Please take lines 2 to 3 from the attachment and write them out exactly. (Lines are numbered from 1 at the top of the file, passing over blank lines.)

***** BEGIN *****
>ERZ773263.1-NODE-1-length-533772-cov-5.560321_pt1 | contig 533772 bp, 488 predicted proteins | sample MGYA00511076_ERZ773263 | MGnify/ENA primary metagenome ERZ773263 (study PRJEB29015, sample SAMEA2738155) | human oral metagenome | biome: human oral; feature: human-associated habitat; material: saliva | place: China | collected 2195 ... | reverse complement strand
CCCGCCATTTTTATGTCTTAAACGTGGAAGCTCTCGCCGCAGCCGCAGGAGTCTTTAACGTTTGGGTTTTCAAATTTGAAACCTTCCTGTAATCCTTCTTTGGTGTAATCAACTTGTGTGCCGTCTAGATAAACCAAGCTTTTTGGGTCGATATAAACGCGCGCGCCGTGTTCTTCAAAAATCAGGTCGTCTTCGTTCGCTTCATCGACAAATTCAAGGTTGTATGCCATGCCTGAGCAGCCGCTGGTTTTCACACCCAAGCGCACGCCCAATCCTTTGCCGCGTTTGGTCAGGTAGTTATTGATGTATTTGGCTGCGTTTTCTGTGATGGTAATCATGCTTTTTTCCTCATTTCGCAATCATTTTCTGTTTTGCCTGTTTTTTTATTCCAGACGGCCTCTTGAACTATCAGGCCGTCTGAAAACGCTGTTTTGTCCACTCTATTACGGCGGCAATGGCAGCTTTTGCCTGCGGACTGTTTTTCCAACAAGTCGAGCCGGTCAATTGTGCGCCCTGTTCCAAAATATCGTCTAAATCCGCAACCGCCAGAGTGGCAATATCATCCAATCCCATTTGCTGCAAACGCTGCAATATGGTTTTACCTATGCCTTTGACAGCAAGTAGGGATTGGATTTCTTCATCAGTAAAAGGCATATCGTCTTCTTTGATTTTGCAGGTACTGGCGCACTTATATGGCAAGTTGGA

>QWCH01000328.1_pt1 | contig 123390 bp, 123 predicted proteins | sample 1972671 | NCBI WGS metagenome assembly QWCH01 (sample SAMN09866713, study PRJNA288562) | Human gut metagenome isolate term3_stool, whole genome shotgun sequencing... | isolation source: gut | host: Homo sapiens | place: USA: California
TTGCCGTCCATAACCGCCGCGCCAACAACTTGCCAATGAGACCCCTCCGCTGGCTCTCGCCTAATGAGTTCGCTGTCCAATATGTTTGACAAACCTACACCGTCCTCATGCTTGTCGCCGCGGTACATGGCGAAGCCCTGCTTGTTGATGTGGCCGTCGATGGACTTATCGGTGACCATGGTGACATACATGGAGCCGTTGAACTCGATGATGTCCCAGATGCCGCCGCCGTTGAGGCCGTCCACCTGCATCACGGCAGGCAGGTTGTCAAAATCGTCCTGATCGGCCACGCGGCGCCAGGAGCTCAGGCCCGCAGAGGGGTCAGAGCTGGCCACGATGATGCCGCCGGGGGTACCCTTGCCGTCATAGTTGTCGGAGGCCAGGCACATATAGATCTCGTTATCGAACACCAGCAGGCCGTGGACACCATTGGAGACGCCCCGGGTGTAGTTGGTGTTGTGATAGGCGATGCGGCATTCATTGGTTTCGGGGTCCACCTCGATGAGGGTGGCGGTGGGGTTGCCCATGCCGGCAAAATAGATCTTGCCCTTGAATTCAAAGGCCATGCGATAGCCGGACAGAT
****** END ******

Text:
CCCGCCATTTTTATGTCTTAAACGTGGAAGCTCTCGCCGCAGCCGCAGGAGTCTTTAACGTTTGGGTTTTCAAATTTGAAACCTTCCTGTAATCCTTCTTTGGTGTAATCAACTTGTGTGCCGTCTAGATAAACCAAGCTTTTTGGGTCGATATAAACGCGCGCGCCGTGTTCTTCAAAAATCAGGTCGTCTTCGTTCGCTTCATCGACAAATTCAAGGTTGTATGCCATGCCTGAGCAGCCGCTGGTTTTCACACCCAAGCGCACGCCCAATCCTTTGCCGCGTTTGGTCAGGTAGTTATTGATGTATTTGGCTGCGTTTTCTGTGATGGTAATCATGCTTTTTTCCTCATTTCGCAATCATTTTCTGTTTTGCCTGTTTTTTTATTCCAGACGGCCTCTTGAACTATCAGGCCGTCTGAAAACGCTGTTTTGTCCACTCTATTACGGCGGCAATGGCAGCTTTTGCCTGCGGACTGTTTTTCCAACAAGTCGAGCCGGTCAATTGTGCGCCCTGTTCCAAAATATCGTCTAAATCCGCAACCGCCAGAGTGGCAATATCATCCAATCCCATTTGCTGCAAACGCTGCAATATGGTTTTACCTATGCCTTTGACAGCAAGTAGGGATTGGATTTCTTCATCAGTAAAAGGCATATCGTCTTCTTTGATTTTGCAGGTACTGGCGCACTTATATGGCAAGTTGGA

>QWCH01000328.1_pt1 | contig 123390 bp, 123 predicted proteins | sample 1972671 | NCBI WGS metagenome assembly QWCH01 (sample SAMN09866713, study PRJNA288562) | Human gut metagenome isolate term3_stool, whole genome shotgun sequencing... | isolation source: gut | host: Homo sapiens | place: USA: California